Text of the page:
The question here is whether discriminating against someone on the basis of his or her gender non-conformity constitutes sex-based discrimination under the Equal Protection Clause. [...] We hold that it does.
In an interesting decision, citing Price Waterhouse v. Hopkins, 490 U.S. 228 (1989), the three judge panel of the court* determined that discrimination for gender non-conformity is already protected under the constitution as discrimination based on sex. In Price the plaintiff successfully maintained a discrimination claim where she alleged she was denied a promotion because she didn’t act like the defendants believed a woman should.
In this case, the State’s attorneys had argued that there was no separate constitutional protection for transsexuals. In thier ruling, the court has said it’s not needed as it falls squarely into gender based discrimination which is already prohibited.
The [Price] Court noted that “[a]s for the legal relevance of sex stereotyping, we are beyond the day when an employer could evaluate employees by assuming or insisting that they matched the stereotypes associated with their group . . . .” Id. at 251.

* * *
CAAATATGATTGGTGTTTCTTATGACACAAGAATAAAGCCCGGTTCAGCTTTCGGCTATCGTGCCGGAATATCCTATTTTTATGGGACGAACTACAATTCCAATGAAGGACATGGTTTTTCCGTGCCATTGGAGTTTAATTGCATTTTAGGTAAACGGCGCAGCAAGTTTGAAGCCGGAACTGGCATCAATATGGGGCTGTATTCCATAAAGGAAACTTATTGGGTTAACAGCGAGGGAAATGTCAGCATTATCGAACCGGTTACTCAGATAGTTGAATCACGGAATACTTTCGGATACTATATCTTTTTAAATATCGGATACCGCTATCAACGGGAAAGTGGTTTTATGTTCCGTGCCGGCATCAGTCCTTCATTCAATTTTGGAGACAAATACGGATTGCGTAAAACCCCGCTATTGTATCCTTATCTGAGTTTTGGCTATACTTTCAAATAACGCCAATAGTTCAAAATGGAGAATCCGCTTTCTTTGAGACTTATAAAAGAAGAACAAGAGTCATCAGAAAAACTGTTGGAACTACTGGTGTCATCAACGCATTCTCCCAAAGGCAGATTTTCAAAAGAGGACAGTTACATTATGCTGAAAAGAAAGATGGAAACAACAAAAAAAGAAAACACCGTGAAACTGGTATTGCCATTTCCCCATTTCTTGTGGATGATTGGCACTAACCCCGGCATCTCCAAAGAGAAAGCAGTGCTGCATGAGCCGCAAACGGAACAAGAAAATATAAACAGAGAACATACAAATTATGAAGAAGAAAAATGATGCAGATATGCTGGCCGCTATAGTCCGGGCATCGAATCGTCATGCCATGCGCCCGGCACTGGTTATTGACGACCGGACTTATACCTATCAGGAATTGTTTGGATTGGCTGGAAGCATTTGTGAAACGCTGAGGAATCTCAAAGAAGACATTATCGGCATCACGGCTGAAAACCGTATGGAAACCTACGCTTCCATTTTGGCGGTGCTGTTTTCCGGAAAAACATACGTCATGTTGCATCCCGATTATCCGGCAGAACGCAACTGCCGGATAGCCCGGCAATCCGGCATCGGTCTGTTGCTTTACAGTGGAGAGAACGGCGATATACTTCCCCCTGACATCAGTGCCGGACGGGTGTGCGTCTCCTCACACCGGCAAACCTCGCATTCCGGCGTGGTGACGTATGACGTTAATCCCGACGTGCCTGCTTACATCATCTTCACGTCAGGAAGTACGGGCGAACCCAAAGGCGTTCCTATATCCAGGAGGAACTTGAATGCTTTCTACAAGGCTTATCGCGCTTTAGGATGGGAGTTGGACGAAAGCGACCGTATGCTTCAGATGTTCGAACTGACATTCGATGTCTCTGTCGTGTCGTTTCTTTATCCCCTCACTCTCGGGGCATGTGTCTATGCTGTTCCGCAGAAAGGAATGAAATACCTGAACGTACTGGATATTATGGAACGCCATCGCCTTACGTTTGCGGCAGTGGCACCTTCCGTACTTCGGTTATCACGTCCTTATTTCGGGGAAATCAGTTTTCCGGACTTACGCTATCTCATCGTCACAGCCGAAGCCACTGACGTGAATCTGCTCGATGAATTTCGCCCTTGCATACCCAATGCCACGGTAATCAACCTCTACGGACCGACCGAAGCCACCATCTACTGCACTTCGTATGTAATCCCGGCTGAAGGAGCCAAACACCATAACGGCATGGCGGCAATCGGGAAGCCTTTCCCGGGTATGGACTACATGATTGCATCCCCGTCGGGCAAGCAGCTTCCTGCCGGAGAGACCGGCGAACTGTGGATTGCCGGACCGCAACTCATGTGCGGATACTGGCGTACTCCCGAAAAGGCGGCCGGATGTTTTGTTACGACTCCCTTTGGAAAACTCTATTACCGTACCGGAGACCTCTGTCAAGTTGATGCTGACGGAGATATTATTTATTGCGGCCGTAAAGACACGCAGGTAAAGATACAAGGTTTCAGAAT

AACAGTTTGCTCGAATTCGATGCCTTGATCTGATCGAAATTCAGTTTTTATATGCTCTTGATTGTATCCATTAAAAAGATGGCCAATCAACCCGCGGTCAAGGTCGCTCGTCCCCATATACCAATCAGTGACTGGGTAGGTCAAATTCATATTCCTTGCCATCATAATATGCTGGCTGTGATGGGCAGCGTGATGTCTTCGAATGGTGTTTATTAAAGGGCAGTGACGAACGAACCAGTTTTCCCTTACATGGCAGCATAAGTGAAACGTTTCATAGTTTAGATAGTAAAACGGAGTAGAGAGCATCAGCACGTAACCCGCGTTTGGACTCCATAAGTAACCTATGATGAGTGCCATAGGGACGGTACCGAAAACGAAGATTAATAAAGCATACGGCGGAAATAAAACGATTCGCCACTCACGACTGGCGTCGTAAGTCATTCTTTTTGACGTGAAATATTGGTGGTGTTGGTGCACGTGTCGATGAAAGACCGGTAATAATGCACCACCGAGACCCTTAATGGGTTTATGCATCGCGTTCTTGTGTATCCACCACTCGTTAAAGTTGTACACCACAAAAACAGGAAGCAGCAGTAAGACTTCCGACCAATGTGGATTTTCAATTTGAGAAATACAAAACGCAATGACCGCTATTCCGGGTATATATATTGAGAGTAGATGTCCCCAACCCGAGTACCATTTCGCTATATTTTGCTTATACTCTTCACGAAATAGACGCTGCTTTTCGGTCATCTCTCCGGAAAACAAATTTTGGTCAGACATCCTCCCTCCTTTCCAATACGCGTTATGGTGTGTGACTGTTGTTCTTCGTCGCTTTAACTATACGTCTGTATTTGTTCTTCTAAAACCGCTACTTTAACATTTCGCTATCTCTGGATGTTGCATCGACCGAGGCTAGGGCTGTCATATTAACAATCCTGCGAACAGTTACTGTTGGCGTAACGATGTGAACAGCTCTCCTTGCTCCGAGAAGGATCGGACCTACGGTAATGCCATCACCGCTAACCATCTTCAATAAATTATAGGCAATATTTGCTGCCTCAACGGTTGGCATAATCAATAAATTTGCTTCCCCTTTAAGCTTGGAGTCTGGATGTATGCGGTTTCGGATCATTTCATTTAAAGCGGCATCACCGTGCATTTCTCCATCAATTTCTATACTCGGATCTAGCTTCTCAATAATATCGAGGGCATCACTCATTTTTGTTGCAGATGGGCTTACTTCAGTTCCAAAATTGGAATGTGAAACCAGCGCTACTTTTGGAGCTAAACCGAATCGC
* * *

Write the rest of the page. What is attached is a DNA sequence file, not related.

A person is defined as transgender precisely because of the perception that his or her behavior transgresses gender stereotypes. “[T]he very acts that define transgender people as transgender are those that contradict stereotypes of gender-appropriate appearance and behavior.” [citations omitted]. There is thus a congruence between discriminating against transgender and transsexual individuals and discrimination on the basis of gender-based behavioral norms.
Chalk one up for our side.
Read the full opinion.
*in an interesting side note, CNN reports that one of the judges, a 2005 Bush appointee is considered one of the most conservative federal judges on the bench today.